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Opinions of Sunday, 9 August 2015

Columnist: Alex Ababio

Combat Climate Change to sustain Investment in Health Care

The current disasters hitting Myanmar and the Middle is practically an overwhelming evident to conclude that a change in the climate has a devastating effect on the world’s population which needs an urgent and practicable solution to give the world a respite from this canker.

This is the more reason why I would want to commend the President of United States, Barack Obama for joining the world’s leading health experts to support their claim that Climate Change may pose the biggest health risk of the 21st Century.

As an evident to prove that he is committed to fighting climate change Obama announced that the USA is now taking “unprecedented action” to combat climate change, he also noted that “no challenge poses a greater threat to our future and future generations than a change in climate”.

However, his plan is not just about preventing the longer term impacts of climate change. According to health experts across America, his plan to reduce pollution from coal-fired plants will actively prevent 3,600 premature deaths, lead to 90,000 fewer asthma attacks in children, and prevent 300,000 missed work and school days.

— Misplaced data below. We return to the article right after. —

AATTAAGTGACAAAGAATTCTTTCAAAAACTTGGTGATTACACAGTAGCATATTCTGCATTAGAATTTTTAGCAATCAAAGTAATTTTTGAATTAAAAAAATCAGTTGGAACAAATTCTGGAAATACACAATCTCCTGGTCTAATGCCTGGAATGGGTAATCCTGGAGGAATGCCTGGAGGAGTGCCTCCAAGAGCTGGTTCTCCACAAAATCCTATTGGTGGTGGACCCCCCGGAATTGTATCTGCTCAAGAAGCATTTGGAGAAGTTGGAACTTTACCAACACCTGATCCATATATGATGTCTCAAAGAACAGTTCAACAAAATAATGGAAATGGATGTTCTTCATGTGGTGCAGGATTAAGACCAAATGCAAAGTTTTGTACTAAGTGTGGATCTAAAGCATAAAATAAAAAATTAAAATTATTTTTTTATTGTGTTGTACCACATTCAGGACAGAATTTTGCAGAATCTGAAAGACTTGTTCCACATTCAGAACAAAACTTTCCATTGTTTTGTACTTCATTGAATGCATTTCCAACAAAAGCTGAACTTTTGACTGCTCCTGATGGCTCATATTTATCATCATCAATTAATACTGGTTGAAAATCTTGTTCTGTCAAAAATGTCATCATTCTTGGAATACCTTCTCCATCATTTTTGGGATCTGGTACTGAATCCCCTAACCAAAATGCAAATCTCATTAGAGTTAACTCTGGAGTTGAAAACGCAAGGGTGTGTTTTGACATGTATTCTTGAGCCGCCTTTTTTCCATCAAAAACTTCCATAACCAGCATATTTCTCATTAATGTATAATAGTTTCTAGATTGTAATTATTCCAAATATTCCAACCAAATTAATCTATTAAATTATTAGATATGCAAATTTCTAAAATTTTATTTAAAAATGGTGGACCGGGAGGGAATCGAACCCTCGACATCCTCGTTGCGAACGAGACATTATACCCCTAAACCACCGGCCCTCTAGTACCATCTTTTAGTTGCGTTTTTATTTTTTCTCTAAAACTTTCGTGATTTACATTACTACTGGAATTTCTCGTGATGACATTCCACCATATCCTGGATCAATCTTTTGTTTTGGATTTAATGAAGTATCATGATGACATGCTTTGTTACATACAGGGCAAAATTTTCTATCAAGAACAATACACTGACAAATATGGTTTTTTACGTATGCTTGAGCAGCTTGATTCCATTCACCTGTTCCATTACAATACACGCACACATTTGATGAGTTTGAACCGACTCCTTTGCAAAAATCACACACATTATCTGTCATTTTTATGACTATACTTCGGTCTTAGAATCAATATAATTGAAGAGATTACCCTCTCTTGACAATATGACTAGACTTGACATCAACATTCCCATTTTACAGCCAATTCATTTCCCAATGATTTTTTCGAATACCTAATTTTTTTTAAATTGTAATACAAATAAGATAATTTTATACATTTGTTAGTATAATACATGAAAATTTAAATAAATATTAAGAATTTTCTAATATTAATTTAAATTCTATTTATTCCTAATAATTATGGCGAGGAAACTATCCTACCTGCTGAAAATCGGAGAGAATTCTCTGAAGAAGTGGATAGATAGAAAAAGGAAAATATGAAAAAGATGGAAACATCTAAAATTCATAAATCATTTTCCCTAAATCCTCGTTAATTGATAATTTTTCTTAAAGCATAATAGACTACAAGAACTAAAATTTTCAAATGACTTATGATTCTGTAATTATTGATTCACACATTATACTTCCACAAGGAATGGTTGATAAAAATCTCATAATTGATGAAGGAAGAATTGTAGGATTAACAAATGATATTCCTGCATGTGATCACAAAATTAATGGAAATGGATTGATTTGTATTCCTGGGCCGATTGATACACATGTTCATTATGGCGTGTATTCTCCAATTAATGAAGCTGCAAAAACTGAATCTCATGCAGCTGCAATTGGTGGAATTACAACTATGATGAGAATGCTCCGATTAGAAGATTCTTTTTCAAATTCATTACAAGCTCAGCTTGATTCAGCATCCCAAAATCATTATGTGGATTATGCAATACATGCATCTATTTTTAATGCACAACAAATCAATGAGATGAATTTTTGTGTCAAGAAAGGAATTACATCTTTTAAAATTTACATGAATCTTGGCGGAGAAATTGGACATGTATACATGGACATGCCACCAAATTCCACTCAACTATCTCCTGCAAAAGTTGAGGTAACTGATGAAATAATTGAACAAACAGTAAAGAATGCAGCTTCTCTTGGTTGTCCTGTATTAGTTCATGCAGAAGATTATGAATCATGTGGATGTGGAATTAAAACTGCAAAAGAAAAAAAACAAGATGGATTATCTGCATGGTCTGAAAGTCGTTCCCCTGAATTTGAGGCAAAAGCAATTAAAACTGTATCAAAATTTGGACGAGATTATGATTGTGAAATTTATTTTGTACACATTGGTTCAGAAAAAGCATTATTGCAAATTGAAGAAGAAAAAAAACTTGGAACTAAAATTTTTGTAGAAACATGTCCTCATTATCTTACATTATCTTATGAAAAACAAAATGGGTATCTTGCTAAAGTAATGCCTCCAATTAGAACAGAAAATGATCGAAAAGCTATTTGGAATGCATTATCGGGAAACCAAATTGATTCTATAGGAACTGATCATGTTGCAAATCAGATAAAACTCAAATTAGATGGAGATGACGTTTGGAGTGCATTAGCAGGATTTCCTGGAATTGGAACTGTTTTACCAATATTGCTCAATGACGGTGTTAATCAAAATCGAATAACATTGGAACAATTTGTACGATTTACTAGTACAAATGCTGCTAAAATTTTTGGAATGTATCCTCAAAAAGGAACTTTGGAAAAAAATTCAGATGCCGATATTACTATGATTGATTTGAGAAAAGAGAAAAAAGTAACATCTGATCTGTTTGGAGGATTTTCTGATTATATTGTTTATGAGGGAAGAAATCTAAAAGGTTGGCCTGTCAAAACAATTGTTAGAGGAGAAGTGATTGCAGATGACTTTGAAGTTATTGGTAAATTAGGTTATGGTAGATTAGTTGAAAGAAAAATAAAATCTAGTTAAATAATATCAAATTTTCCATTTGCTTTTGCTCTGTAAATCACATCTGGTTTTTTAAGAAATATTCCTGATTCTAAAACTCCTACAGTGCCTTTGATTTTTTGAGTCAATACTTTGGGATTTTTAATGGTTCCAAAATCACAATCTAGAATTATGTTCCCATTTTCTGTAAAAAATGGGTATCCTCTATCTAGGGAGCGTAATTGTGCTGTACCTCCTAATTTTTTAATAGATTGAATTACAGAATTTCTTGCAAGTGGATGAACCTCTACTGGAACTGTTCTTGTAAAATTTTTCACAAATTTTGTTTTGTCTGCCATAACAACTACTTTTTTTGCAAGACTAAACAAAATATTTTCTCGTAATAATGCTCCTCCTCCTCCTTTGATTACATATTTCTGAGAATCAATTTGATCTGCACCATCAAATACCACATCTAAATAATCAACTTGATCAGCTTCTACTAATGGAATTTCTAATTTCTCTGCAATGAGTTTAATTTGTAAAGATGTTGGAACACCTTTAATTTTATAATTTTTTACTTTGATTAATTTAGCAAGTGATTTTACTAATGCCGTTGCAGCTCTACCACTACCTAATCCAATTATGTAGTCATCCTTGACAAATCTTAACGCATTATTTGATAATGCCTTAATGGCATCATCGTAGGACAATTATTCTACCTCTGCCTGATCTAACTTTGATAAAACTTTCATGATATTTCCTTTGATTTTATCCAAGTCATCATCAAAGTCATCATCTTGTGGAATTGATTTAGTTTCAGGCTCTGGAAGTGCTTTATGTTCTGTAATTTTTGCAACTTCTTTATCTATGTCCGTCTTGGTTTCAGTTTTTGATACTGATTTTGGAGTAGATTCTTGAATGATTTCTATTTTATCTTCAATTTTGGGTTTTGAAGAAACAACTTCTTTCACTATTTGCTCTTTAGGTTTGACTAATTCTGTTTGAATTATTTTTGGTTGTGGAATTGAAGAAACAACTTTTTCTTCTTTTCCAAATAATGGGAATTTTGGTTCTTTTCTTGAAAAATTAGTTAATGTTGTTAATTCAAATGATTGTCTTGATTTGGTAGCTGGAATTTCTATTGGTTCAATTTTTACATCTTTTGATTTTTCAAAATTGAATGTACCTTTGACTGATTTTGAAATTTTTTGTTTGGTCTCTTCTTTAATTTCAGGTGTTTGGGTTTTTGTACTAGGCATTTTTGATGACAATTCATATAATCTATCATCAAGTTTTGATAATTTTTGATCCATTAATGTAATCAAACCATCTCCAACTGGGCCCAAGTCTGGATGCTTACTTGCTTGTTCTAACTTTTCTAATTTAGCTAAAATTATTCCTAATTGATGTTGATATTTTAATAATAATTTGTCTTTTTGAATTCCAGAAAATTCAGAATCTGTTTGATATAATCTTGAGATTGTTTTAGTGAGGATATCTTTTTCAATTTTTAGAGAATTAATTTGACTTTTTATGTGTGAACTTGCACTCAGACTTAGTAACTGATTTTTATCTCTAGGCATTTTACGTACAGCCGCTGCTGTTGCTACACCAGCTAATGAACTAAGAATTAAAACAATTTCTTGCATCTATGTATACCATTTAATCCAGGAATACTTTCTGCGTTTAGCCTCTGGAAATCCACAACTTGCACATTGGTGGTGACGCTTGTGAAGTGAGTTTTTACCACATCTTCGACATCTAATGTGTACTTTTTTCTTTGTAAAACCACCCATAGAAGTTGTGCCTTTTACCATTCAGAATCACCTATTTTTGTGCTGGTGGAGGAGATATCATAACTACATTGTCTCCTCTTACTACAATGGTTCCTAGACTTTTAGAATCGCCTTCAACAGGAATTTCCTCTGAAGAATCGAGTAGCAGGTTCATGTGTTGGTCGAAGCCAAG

Actions such as this however will not be able to reach as far as Myanmar, which this week reported the worst flooding across the country in decades.

According to an update from the U.N. Office for the Coordination of Humanitarian Affairs, between 67,000 and 110,000 have been "severely affected" by floods that look to set the country back years.

"I've never experienced such a terrible flood in my life," Thein Tun, a 57-year-old retired teacher from one of the worst-hit areas that has yet to receive aid, western Rakhine state.

In Ghana, the situation is not different.The nation has been confronted with a visible devastating effect of climate change which is increasingly posing an irreparable health hazards and damage to the well-being of people.

This catastrophic nightmare is arguably hitting hard against people living in Sub-Saharan countries in particular Ghana .Now the situation in our part of the world is a sorry site as Government after Government have woefully failed to put in place adequate and significant policy framework that can stand the test of time to find a lasting solution to this canker or probably manage the effect of climate change and Global Warming on the country.

On 3rd June 2015 Ghana witnessed a horrific and very disastrous tragedy which made the whole country went on its knees with a heavy heart in grieve. The entire nation stood still with fear and sorrow for several days as devastating floods and fire explosion at petrol station at Adabraka a suburb of Accra killed about 200 people.